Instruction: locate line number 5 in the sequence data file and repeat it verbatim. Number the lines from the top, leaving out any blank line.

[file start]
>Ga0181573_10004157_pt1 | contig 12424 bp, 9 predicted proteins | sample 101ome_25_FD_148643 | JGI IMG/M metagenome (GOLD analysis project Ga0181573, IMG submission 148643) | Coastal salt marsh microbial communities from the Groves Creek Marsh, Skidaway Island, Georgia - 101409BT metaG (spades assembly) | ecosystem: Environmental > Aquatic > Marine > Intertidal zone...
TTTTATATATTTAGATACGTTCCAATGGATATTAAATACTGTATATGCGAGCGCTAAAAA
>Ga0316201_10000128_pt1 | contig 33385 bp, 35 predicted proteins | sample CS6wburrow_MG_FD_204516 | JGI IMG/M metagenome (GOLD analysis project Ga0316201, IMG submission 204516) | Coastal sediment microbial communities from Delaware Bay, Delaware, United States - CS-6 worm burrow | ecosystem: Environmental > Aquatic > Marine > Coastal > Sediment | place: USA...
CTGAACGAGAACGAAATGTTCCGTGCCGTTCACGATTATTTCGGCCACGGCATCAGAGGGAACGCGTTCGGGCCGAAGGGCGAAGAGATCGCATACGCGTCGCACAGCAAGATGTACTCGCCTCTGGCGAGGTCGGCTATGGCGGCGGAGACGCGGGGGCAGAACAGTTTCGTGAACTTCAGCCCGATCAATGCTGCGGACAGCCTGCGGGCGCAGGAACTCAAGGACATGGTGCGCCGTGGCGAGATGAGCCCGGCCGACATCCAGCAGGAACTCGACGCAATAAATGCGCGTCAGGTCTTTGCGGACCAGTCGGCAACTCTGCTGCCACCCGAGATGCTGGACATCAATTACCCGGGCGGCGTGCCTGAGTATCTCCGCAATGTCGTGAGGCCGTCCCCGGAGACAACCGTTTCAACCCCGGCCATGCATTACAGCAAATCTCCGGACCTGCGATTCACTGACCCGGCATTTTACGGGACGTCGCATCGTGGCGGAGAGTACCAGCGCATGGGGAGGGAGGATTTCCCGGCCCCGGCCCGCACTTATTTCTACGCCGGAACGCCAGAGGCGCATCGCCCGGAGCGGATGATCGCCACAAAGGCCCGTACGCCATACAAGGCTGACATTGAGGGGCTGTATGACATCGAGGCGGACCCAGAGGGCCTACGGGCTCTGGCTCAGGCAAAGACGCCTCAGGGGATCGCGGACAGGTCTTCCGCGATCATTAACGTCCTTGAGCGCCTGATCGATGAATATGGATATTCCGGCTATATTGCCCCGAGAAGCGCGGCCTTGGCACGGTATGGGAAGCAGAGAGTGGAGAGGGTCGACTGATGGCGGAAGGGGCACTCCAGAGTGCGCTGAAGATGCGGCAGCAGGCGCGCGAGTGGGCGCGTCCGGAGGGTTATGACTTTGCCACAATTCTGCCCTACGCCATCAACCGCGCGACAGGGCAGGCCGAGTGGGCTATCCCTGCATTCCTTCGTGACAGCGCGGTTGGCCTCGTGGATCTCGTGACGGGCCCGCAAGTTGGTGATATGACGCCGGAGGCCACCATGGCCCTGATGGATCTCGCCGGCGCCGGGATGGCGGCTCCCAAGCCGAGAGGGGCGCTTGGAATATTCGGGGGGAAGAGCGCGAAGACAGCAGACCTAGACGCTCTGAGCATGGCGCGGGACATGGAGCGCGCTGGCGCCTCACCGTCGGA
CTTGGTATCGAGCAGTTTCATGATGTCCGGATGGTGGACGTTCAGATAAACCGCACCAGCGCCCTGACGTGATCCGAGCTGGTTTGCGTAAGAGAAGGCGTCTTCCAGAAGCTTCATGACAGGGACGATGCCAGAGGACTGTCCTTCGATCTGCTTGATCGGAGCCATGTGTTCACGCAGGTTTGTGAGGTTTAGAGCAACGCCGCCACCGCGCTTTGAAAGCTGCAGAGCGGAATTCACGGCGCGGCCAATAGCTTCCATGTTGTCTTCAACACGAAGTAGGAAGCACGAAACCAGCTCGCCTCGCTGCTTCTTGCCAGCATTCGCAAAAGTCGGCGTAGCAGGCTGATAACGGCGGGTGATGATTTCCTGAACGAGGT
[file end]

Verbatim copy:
CTTGGTATCGAGCAGTTTCATGATGTCCGGATGGTGGACGTTCAGATAAACCGCACCAGCGCCCTGACGTGATCCGAGCTGGTTTGCGTAAGAGAAGGCGTCTTCCAGAAGCTTCATGACAGGGACGATGCCAGAGGACTGTCCTTCGATCTGCTTGATCGGAGCCATGTGTTCACGCAGGTTTGTGAGGTTTAGAGCAACGCCGCCACCGCGCTTTGAAAGCTGCAGAGCGGAATTCACGGCGCGGCCAATAGCTTCCATGTTGTCTTCAACACGAAGTAGGAAGCACGAAACCAGCTCGCCTCGCTGCTTCTTGCCAGCATTCGCAAAAGTCGGCGTAGCAGGCTGATAACGGCGGGTGATGATTTCCTGAACGAGGT